The agency also should consider developing a better approach to disseminating resiliency information and recommendations.

The DHS said it is taking action to implement the first two recommendations but still considering what action, if any, to take on the third.

Comment  | 
Print  | 
More Insights
Newest First  |  Oldest First  |  Threaded View
Register for Dark Reading Newsletters
White Papers
Cartoon Contest
Write a Caption, Win a Starbucks Card! Click Here
Latest Comment: "Why else would HR ask me if I have a handicap?"
Current Issue
The Changing Face of Identity Management
Mobility and cloud services are altering the concept of user identity. Here are some ways to keep up.
Flash Poll
Twitter Feed
Dark Reading - Bug Report
Bug Report
Enterprise Vulnerabilities
From DHS/US-CERT's National Vulnerability Database
Published: 2015-10-15
The Direct Rendering Manager (DRM) subsystem in the Linux kernel through 4.x mishandles requests for Graphics Execution Manager (GEM) objects, which allows context-dependent attackers to cause a denial of service (memory consumption) via an application that processes graphics data, as demonstrated b...

Published: 2015-10-15
netstat in IBM AIX 5.3, 6.1, and 7.1 and VIOS 2.2.x, when a fibre channel adapter is used, allows local users to gain privileges via unspecified vectors.

Published: 2015-10-15
Cross-site request forgery (CSRF) vulnerability in eXtplorer before 2.1.8 allows remote attackers to hijack the authentication of arbitrary users for requests that execute PHP code.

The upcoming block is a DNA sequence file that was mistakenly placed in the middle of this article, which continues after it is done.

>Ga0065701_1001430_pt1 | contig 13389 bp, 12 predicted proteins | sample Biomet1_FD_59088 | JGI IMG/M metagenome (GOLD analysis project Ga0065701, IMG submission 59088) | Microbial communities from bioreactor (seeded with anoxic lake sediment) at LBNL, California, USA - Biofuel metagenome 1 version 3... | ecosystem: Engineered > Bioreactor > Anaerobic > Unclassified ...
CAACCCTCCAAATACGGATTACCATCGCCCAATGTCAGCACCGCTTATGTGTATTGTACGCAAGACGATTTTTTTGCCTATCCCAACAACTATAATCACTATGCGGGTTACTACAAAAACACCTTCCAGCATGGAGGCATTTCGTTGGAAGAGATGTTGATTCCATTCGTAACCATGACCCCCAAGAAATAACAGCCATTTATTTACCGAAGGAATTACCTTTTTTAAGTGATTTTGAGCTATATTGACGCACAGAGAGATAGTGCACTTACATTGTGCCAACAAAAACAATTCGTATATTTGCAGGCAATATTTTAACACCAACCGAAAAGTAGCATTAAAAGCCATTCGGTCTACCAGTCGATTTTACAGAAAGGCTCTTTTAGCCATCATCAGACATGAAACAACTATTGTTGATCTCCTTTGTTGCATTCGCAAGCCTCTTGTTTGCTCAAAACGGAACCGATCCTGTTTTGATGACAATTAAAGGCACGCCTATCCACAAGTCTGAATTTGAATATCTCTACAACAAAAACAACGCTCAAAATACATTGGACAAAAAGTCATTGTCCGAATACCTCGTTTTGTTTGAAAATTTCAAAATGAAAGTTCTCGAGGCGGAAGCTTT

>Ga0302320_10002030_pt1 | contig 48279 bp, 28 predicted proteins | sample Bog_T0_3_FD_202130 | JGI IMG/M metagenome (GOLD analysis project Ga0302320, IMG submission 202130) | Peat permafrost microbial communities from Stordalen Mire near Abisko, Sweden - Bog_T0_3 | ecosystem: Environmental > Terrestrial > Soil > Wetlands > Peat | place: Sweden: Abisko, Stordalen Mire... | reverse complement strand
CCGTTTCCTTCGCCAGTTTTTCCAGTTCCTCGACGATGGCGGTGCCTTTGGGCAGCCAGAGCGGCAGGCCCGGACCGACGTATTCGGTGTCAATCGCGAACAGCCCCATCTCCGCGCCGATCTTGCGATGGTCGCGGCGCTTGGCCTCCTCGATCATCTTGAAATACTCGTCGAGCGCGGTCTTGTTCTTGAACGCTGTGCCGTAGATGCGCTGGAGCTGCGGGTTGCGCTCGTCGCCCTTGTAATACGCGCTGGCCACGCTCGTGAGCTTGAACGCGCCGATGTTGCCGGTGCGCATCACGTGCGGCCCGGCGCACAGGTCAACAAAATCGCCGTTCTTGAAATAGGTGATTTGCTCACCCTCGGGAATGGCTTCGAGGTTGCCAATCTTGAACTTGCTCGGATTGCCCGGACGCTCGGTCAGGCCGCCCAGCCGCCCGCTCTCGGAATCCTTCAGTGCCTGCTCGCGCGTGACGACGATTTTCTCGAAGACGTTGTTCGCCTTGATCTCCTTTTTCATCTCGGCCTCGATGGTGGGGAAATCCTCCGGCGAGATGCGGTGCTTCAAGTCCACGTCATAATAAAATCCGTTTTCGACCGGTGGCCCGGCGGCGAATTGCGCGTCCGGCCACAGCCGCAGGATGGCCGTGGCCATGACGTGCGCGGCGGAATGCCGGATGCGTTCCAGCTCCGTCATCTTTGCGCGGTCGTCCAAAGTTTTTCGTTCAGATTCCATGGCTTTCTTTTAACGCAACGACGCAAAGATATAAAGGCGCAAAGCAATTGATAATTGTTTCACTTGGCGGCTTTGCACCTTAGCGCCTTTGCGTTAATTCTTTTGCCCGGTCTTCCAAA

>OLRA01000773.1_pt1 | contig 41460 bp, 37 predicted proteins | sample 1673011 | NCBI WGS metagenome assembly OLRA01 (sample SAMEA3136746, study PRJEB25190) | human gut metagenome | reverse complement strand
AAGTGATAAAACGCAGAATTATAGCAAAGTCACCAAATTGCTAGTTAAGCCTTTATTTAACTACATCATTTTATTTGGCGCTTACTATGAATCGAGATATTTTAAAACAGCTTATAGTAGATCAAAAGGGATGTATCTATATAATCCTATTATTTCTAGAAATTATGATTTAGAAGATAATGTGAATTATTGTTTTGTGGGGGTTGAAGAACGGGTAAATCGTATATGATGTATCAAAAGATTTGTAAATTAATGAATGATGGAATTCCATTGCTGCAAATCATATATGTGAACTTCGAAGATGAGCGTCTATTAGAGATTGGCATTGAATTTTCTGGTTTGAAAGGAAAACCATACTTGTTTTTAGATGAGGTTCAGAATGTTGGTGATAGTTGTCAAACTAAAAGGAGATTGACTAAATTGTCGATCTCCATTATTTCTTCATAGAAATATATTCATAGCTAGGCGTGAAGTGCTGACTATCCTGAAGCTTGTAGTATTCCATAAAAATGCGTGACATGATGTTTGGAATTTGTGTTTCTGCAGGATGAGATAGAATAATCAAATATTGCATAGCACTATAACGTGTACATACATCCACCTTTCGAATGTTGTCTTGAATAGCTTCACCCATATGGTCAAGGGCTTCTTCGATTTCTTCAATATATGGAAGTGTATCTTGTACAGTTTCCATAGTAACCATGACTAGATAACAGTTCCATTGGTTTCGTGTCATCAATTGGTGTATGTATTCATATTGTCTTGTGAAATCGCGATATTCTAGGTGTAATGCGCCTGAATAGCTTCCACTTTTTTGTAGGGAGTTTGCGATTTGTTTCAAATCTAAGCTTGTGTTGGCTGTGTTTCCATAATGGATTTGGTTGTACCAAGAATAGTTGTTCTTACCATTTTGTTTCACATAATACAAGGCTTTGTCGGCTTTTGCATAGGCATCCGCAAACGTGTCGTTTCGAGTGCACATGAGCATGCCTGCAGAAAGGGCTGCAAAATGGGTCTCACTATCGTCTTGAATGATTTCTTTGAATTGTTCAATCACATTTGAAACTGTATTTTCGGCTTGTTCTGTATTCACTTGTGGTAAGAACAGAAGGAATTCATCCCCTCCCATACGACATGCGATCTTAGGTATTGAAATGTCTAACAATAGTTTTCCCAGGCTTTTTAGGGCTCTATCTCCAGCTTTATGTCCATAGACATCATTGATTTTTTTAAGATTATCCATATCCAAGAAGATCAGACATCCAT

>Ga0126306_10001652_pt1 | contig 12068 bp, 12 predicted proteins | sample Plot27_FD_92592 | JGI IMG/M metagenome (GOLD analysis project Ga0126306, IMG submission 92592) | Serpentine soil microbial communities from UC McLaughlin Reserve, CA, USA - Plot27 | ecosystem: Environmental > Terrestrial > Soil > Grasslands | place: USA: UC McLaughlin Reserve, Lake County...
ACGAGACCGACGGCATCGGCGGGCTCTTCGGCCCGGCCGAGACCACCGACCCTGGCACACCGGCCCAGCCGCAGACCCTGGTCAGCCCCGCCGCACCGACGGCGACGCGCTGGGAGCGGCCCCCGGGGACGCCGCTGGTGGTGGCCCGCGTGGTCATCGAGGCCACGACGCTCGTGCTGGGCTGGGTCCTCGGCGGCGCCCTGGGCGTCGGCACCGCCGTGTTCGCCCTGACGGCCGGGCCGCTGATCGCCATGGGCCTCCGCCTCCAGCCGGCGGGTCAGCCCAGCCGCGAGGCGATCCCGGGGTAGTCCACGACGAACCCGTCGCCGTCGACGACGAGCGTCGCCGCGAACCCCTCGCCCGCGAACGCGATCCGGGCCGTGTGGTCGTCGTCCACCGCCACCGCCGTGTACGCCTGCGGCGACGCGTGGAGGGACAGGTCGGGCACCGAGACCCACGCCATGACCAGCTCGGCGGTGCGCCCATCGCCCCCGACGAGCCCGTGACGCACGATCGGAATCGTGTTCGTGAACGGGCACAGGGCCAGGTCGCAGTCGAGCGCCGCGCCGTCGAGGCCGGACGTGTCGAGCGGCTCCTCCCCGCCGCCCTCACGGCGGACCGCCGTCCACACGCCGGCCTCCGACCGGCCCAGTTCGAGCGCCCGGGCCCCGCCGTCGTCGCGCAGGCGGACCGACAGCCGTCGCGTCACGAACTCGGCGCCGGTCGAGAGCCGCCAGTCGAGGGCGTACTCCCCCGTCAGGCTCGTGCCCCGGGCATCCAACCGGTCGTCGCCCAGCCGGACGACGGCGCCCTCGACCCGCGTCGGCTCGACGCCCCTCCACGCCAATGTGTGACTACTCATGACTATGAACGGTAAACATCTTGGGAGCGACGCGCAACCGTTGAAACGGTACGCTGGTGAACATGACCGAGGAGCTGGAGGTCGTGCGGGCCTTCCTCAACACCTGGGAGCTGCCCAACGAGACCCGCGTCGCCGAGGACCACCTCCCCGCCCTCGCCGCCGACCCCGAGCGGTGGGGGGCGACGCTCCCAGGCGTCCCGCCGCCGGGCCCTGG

Published: 2015-10-15
Directory traversal vulnerability in QNAP QTS before 4.1.4 build 0910 and 4.2.x before 4.2.0 RC2 build 0910, when AFP is enabled, allows remote attackers to read or write to arbitrary files by leveraging access to an OS X (1) user or (2) guest account.

Published: 2015-10-15
Cisco Application Policy Infrastructure Controller (APIC) 1.1j allows local users to gain privileges via vectors involving addition of an SSH key, aka Bug ID CSCuw46076.

Dark Reading Radio
Archived Dark Reading Radio

The cybersecurity profession struggles to retain women (figures range from 10 to 20 percent). It's particularly worrisome for an industry with a rapidly growing number of vacant positions.

So why does the shortage of women continue to be worse in security than in other IT sectors? How can men in infosec be better allies for women; and how can women be better allies for one another? What is the industry doing to fix the problem -- what's working, and what isn't?

Is this really a problem at all? Are the low numbers simply an indication that women do not want to be in cybersecurity, and is it possible that more women will never want to be in cybersecurity? How many women would we need to see in the industry to declare success?

Join Dark Reading senior editor Sara Peters and guests Angela Knox of Cloudmark, Barrett Sellers of Arbor Networks, Regina Wallace-Jones of Facebook, Steve Christey Coley of MITRE, and Chris Roosenraad of M3AAWG on Wednesday, July 13 at 1 p.m. Eastern Time to discuss all this and more.